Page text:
One year when I was about fifteen or sixteen – I’m not making this up at all – I was mowing the front yard, which was never a task I enjoyed, and still don’t, to the point that I have next to no lawn, when a sugar-glider floated down out of the angophora and landed on the handle-bar of the mower.  The animal was so small and delicate and cute, it’s little white-tipped ‘wings’ folded up on each side.  I was utterly entranced, enthralled.  Not wanting to frighten the thing, I carefully turned off the mower’s engine.  The sugar-glider stayed there on the handle-bar, and I thought that maybe he’d come for a cuddle, maybe even some love.  So, extra gingerly, I went in to pick him up.  My hands got closer and closer.  Just as my fingers reached his fur, he turned his head and bit me badly on the finger, drawing blood.  He leapt off the mower, and sprinted to the angophora’s trunk and made his way back to the faraway crown.

This was such a magical event that maybe, in old age, when I’m about to draw my last breath, it’ll be this story that’ll dart through my mind.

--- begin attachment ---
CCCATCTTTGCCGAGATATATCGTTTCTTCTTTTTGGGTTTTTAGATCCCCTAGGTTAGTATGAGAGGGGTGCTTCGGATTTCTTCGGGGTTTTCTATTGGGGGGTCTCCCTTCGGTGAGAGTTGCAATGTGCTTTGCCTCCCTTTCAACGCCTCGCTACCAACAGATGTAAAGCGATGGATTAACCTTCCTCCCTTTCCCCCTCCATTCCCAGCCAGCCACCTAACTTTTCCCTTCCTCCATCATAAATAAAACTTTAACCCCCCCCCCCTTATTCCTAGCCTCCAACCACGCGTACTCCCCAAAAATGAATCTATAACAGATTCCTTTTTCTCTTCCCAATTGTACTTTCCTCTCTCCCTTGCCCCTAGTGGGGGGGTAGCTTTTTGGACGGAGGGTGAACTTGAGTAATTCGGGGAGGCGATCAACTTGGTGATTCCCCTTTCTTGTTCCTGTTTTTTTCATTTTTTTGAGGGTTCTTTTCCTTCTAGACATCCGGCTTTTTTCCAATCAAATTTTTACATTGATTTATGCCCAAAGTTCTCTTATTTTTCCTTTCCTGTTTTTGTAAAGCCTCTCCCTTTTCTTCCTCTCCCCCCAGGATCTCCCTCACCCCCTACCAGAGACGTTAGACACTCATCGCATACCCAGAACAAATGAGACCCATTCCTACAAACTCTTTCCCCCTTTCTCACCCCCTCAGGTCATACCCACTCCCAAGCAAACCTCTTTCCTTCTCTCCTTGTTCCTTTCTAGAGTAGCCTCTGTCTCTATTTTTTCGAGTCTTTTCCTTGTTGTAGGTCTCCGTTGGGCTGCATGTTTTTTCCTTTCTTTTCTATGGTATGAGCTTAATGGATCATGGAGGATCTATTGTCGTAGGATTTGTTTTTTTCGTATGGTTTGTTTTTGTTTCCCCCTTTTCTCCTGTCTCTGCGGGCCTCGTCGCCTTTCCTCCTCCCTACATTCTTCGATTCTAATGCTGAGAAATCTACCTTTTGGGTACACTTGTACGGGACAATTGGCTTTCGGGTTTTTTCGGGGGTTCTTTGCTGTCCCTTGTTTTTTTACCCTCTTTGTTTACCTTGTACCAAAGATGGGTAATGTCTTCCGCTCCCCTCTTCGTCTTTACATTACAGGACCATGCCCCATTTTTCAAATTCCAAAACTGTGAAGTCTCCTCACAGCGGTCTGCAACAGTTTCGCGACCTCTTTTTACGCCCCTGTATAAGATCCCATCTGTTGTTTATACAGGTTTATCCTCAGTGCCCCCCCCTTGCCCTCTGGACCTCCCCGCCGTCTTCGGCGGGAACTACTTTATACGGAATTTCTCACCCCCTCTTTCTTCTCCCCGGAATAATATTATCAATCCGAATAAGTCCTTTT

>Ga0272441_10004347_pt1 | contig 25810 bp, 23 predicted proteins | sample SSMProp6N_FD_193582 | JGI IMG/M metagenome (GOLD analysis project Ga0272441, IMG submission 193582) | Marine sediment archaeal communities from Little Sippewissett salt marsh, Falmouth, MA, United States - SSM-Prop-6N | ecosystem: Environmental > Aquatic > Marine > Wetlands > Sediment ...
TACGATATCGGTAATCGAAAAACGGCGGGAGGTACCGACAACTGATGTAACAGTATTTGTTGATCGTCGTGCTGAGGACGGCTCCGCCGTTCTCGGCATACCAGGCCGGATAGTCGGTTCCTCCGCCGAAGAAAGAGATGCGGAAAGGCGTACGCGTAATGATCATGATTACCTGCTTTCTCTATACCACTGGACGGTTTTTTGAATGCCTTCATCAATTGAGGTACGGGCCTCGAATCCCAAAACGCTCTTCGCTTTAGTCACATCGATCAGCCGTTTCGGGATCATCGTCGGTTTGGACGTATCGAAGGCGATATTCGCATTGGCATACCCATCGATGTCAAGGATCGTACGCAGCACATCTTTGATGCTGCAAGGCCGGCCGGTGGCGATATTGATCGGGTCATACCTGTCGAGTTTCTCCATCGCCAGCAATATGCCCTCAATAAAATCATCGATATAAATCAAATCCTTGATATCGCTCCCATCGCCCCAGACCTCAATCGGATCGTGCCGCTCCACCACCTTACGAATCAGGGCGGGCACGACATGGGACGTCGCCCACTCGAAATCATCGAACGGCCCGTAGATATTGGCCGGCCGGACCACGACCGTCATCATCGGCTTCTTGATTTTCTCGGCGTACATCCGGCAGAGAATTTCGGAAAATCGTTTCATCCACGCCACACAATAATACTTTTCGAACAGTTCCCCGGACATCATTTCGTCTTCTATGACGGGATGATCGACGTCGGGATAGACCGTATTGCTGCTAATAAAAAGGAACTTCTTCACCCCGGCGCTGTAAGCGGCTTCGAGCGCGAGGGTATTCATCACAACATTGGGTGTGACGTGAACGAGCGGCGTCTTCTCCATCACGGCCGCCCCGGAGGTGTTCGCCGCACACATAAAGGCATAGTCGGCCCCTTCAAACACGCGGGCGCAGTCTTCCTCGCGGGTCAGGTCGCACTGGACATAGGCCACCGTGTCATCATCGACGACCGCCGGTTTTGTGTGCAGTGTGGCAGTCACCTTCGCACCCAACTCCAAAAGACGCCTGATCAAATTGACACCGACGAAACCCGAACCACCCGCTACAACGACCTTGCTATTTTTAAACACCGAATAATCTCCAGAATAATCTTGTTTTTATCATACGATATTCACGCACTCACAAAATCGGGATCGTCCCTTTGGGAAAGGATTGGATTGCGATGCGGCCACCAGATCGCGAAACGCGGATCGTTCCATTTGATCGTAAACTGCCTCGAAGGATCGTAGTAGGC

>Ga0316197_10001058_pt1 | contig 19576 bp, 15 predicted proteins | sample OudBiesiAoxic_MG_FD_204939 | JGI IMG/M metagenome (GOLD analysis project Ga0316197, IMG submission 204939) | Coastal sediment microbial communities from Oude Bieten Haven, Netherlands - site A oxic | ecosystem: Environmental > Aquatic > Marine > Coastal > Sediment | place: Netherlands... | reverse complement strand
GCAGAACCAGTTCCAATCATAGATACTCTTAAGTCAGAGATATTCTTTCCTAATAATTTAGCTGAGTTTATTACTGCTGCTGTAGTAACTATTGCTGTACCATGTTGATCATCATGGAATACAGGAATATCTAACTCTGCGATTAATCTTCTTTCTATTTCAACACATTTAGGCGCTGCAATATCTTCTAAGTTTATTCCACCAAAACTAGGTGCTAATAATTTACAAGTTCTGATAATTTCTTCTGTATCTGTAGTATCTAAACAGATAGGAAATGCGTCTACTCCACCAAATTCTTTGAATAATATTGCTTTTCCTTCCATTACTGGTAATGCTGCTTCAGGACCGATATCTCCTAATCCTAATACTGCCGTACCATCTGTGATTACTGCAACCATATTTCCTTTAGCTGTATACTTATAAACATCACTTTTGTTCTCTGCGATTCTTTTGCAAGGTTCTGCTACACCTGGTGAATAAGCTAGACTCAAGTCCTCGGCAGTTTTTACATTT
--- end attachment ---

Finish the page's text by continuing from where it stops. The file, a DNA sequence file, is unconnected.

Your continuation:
Thanks Nigel for these wonderfully thoughtful – though I’d expect no less – responses to my questions. I can see myself coming back to them a few times to digest the ideas you’ve shared with us. I love your favourite gum, by the way. Eucalypt or not, it’s still a gum, and what a pretty one.

Finally, thanks again to you and Susan for offering the Wet Ink interview to me. I’m thrilled to have this record on my blog.

Fridays with Featherstone, Part 4: On writing and admired writers

Today, I bring you the final part of Susan Errington’s Wet Ink interview with Nigel Featherstone. In this part Nigel talks primarily about some of the writers he admires or who have inspired him – and how they relate to his writing. I love the fact that many of the writers Nigel admires are also favourites of mine, such as … but no, if I tell you now that will spoil the interview. Read on …


You seem interested in troubled or fractured families, especially in Remnants. Is the family dynamic something you want to expand on in future writing and perhaps bring to the forefront?